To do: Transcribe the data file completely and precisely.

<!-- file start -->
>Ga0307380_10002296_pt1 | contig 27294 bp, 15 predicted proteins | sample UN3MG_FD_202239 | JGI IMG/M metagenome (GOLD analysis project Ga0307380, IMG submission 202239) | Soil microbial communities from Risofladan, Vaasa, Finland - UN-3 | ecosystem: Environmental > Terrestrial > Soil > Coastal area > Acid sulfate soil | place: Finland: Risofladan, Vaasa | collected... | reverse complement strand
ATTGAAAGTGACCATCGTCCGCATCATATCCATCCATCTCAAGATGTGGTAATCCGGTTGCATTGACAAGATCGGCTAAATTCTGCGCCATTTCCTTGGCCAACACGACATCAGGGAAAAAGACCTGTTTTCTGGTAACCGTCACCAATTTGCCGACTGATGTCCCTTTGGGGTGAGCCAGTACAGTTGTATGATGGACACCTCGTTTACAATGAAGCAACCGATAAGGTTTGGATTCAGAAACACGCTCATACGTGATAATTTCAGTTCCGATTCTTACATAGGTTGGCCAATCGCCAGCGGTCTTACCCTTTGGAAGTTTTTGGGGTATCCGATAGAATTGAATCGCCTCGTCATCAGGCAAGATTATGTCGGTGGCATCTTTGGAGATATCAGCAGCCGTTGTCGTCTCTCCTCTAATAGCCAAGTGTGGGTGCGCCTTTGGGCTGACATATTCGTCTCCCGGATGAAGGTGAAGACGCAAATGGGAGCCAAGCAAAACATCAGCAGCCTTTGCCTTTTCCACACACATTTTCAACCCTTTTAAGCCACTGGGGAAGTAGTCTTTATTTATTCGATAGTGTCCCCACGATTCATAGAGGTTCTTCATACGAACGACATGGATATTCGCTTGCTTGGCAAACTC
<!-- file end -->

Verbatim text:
>Ga0307380_10002296_pt1 | contig 27294 bp, 15 predicted proteins | sample UN3MG_FD_202239 | JGI IMG/M metagenome (GOLD analysis project Ga0307380, IMG submission 202239) | Soil microbial communities from Risofladan, Vaasa, Finland - UN-3 | ecosystem: Environmental > Terrestrial > Soil > Coastal area > Acid sulfate soil | place: Finland: Risofladan, Vaasa | collected... | reverse complement strand
ATTGAAAGTGACCATCGTCCGCATCATATCCATCCATCTCAAGATGTGGTAATCCGGTTGCATTGACAAGATCGGCTAAATTCTGCGCCATTTCCTTGGCCAACACGACATCAGGGAAAAAGACCTGTTTTCTGGTAACCGTCACCAATTTGCCGACTGATGTCCCTTTGGGGTGAGCCAGTACAGTTGTATGATGGACACCTCGTTTACAATGAAGCAACCGATAAGGTTTGGATTCAGAAACACGCTCATACGTGATAATTTCAGTTCCGATTCTTACATAGGTTGGCCAATCGCCAGCGGTCTTACCCTTTGGAAGTTTTTGGGGTATCCGATAGAATTGAATCGCCTCGTCATCAGGCAAGATTATGTCGGTGGCATCTTTGGAGATATCAGCAGCCGTTGTCGTCTCTCCTCTAATAGCCAAGTGTGGGTGCGCCTTTGGGCTGACATATTCGTCTCCCGGATGAAGGTGAAGACGCAAATGGGAGCCAAGCAAAACATCAGCAGCCTTTGCCTTTTCCACACACATTTTCAACCCTTTTAAGCCACTGGGGAAGTAGTCTTTATTTATTCGATAGTGTCCCCACGATTCATAGAGGTTCTTCATACGAACGACATGGATATTCGCTTGCTTGGCAAACTC